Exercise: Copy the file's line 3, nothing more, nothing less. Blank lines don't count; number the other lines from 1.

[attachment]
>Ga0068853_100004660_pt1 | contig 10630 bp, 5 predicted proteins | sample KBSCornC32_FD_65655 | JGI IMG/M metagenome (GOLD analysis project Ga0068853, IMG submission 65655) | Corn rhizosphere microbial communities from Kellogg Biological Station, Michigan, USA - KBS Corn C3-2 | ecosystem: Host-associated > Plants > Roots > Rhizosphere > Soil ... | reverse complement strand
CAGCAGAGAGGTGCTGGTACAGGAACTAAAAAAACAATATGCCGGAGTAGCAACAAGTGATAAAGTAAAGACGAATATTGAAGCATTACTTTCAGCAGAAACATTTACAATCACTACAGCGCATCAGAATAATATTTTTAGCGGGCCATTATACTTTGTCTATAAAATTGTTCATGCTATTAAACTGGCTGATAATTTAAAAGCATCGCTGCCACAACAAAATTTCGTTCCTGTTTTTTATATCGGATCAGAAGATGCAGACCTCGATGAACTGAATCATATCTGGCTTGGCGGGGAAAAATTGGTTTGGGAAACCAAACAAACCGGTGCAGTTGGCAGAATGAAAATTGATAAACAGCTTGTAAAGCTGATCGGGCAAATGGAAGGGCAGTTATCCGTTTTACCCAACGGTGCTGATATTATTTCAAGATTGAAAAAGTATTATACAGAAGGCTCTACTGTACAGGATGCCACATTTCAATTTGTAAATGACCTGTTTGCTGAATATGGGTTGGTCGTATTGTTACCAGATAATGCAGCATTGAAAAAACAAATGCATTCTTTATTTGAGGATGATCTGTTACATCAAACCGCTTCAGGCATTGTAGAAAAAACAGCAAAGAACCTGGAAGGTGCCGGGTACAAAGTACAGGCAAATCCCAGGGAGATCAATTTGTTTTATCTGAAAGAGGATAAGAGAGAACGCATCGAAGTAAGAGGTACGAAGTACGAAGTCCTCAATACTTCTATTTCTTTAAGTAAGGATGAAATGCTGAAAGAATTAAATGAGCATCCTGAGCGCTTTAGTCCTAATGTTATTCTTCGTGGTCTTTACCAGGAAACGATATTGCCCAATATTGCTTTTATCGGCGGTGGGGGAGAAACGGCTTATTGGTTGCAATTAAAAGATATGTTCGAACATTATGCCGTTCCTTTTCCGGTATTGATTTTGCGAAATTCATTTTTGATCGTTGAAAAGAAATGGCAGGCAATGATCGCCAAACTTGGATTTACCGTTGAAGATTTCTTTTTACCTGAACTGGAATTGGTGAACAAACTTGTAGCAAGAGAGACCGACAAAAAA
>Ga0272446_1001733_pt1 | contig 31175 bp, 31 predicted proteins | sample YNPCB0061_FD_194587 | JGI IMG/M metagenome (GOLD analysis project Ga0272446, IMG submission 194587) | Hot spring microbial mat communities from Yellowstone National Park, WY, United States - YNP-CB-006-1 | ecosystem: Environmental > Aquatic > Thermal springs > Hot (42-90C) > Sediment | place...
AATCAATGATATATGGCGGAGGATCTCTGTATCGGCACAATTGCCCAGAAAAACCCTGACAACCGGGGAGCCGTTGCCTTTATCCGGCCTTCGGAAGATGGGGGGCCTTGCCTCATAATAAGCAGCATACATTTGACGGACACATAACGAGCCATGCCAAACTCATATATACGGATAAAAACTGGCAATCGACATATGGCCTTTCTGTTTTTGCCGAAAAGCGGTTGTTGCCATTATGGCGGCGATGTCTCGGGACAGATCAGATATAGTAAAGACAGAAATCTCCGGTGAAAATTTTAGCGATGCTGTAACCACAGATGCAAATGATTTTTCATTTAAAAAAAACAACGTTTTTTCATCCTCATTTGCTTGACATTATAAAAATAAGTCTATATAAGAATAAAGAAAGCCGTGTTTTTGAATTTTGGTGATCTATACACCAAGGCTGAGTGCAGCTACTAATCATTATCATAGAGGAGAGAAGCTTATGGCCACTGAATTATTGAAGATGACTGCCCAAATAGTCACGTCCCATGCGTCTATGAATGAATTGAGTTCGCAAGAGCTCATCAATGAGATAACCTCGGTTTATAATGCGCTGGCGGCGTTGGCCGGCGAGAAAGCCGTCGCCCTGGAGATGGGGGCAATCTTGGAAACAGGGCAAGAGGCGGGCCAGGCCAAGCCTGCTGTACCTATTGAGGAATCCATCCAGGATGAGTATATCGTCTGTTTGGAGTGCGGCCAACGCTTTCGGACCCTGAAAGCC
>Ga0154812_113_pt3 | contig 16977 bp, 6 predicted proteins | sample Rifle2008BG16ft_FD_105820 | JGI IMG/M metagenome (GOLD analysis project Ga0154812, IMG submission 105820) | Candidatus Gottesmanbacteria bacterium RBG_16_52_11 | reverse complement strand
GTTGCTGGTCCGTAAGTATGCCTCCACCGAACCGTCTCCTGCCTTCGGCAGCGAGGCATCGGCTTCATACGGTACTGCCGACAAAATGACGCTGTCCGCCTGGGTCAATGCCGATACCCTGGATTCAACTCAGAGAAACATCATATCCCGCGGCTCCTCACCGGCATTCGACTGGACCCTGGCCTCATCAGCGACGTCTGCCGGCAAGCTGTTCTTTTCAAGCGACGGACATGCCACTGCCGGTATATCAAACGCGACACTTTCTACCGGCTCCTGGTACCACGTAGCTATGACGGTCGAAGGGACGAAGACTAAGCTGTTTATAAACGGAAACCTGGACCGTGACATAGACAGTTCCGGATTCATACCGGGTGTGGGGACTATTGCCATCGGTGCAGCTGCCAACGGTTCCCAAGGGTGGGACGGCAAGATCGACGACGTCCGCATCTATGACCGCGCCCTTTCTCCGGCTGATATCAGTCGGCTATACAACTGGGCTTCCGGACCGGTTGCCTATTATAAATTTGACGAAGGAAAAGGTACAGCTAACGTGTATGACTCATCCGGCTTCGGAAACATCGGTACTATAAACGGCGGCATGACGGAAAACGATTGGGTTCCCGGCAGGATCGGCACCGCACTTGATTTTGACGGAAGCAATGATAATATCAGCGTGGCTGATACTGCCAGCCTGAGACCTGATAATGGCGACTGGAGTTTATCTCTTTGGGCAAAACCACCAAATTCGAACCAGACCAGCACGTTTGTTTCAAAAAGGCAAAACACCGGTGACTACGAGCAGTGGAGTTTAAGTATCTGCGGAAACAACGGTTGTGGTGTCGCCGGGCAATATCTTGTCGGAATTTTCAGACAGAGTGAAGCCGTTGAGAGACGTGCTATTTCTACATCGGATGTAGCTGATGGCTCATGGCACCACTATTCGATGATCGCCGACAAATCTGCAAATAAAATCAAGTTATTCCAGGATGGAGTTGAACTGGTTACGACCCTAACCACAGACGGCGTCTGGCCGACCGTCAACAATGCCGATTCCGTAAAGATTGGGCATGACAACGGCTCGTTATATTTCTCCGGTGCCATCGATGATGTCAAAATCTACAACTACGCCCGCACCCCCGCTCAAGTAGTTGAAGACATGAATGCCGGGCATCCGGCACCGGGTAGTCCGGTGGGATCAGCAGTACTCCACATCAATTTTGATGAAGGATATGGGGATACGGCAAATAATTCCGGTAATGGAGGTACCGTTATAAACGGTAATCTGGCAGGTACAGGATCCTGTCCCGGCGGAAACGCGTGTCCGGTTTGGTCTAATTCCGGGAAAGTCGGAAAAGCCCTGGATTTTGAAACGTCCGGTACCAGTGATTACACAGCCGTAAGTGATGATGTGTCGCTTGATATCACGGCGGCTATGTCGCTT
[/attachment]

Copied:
>Ga0272446_1001733_pt1 | contig 31175 bp, 31 predicted proteins | sample YNPCB0061_FD_194587 | JGI IMG/M metagenome (GOLD analysis project Ga0272446, IMG submission 194587) | Hot spring microbial mat communities from Yellowstone National Park, WY, United States - YNP-CB-006-1 | ecosystem: Environmental > Aquatic > Thermal springs > Hot (42-90C) > Sediment | place...